The latissimus dorsi is a large triangular muscle in the lower back. It starts at the lower half of the spine and hip and travels up to attach to the top of the upper arm. The latissimus dorsi is responsible for drawing the upper arm downward and backward and rotating it inward. The ability to perform these moves well and strongly has a great impact in swimming efficiently.
The freestyle swim also is called the crawl or Australian crawl. In this stroke, you lie prone in the water and pull each arm down and back alternately as you move through the water. Your legs maintain the balance of your body using a flutter kick. Although other arm and back muscles are used in this stroke, the latissimus dorsi are the main engines for your impetus through the water.
The breaststroke also makes good use of the latissimus dorsi. In this stroke, your arms pull back at the same time in a circular movement and then push forward together from under your chest. You draw your legs up together with your feet facing outward and then kick them out and back. With this stroke, the only part of your body that leaves the water is your head. You are relying on your latissimus dorsi to lift your head out of the water and move your torso forward.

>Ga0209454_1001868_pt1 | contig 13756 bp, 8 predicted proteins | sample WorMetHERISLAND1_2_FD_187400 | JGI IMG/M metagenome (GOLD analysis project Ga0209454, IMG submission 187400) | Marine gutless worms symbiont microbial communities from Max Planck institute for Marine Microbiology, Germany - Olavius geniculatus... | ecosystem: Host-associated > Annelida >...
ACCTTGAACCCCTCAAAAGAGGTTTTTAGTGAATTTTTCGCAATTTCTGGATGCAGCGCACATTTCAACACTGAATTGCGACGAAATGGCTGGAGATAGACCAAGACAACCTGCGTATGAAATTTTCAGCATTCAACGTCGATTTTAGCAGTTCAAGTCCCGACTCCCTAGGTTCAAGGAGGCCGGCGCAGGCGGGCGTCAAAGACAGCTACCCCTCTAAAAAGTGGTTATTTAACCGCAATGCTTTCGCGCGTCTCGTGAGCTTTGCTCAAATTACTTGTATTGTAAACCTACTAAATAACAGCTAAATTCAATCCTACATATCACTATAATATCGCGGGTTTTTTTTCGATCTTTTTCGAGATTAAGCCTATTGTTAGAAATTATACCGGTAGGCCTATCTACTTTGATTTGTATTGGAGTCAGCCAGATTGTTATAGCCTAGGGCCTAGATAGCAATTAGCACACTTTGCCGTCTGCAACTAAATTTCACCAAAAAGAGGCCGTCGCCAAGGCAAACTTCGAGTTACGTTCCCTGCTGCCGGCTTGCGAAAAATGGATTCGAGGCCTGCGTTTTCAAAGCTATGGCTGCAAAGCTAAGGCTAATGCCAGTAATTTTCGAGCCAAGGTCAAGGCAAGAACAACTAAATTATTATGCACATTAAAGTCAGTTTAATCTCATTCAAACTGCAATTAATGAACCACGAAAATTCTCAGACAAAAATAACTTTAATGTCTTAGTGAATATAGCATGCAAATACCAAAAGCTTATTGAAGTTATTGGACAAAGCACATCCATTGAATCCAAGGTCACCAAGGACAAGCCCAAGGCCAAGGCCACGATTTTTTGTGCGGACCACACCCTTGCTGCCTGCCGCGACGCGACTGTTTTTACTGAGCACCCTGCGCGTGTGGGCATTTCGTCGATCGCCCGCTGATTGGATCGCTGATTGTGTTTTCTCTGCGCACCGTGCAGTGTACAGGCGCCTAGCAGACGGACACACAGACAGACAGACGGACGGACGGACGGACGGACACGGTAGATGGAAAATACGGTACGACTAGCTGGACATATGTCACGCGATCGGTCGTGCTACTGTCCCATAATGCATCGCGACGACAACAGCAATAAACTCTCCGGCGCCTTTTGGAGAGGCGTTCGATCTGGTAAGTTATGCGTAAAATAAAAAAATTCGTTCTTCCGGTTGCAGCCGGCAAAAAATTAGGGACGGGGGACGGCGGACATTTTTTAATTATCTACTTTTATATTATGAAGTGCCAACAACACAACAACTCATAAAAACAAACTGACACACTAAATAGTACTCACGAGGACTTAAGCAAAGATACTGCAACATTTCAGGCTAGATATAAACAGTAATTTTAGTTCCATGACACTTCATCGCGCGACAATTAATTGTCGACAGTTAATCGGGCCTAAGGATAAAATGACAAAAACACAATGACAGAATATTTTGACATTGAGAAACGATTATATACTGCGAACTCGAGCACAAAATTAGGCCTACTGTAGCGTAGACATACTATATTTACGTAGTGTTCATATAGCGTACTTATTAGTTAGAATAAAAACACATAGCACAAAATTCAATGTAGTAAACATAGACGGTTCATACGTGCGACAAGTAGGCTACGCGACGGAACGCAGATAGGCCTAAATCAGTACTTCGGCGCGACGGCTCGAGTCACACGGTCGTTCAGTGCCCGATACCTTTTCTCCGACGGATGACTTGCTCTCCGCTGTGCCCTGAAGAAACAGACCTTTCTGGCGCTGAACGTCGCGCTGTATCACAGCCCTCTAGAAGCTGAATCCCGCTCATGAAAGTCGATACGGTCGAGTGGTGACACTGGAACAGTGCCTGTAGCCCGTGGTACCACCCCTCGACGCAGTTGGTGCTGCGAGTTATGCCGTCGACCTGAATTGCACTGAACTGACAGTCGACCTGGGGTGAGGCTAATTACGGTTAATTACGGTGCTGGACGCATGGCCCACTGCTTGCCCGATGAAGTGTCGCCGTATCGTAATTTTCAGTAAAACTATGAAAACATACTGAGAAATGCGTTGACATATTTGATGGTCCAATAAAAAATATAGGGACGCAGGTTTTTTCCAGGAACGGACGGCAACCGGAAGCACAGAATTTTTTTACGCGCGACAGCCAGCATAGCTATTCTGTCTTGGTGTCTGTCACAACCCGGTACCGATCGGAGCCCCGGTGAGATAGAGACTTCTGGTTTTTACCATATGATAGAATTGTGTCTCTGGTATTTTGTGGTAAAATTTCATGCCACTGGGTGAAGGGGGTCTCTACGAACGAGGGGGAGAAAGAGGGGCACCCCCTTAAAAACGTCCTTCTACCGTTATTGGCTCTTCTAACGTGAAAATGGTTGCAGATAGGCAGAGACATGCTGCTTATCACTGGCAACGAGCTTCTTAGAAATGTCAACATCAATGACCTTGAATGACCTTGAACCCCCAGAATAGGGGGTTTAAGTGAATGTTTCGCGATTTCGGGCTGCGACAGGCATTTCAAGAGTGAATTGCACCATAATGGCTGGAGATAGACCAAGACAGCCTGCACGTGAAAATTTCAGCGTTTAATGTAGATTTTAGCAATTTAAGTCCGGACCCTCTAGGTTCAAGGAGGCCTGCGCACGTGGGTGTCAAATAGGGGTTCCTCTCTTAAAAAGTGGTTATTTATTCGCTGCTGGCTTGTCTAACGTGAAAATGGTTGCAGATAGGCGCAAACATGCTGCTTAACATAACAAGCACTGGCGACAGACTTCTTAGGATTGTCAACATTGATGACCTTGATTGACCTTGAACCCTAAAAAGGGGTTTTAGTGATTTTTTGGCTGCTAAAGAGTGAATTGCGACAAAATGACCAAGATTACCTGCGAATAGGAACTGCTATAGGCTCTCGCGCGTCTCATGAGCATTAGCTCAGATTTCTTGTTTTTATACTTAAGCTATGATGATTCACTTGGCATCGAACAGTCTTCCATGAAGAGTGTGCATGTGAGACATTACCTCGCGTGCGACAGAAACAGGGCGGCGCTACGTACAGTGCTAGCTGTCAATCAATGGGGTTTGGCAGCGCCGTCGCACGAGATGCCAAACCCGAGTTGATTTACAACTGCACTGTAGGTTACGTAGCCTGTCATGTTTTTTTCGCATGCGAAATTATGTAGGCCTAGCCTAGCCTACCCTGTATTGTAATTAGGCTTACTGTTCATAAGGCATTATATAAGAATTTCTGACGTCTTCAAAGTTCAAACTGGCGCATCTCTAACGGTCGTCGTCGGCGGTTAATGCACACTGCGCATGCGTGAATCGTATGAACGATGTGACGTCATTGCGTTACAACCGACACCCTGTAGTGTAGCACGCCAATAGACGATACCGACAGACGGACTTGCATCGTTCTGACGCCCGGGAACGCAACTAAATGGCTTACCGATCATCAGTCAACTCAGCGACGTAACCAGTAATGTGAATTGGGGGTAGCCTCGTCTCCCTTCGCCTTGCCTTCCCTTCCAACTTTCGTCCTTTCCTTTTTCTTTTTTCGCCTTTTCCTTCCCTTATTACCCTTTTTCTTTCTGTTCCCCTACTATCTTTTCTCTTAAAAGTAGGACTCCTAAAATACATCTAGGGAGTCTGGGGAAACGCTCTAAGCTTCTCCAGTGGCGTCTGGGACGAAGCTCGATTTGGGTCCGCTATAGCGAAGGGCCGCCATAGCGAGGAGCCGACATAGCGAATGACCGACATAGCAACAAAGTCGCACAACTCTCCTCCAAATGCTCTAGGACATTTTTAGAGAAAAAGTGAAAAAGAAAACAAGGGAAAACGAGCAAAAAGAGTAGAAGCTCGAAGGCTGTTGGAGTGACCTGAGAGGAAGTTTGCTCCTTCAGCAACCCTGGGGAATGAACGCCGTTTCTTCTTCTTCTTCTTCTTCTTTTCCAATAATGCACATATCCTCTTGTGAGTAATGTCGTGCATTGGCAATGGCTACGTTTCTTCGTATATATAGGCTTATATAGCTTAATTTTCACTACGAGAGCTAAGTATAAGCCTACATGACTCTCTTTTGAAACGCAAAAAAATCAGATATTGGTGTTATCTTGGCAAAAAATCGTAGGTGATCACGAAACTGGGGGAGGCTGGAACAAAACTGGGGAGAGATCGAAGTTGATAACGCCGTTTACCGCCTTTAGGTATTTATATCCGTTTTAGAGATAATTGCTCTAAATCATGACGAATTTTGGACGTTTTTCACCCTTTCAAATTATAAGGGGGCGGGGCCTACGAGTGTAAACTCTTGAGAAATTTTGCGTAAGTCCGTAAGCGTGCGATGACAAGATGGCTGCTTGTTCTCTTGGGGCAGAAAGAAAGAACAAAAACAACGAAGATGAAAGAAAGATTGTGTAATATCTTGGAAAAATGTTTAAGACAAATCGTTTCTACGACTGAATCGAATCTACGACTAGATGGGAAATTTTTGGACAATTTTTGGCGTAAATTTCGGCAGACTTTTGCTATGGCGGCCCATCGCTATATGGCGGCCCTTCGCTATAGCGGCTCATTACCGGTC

The backstroke is performed by lying on your back and propelling yourself forward by lifting each arm over your head in turn as you tilt your body slightly toward the water on that side. Your arm then swings through the water, exiting at your hip. While this method does engage the latissimus dorsi, the muscles of the shoulders and the trapezius are the main engines for this stroke.
Building the Latissimus Dorsi
The latissimus dorsi is the powerhouse of swimming strokes. Developing this muscle requires specific and targeted exercise besides swimming. The muscles of the upper body should be trained using strength exercises once or twice a week. For strengthening the latissimus dorsi and improving swim technique, these muscles should be specifically targeted using the weight-assisted dip or pullups.
Improve Swimming Technique
Improving your swimming technique will affect the how hard your muscles have to work to propel you through the water. Building strength and power in your latissimus dorsi is a great way to gain speed but an increase in efficiency will allow you to use more of that extra strength. Investing in a few swimming lessons or learning how to improve your stroke with the aid of books and videos can increase your enjoyment of the sport.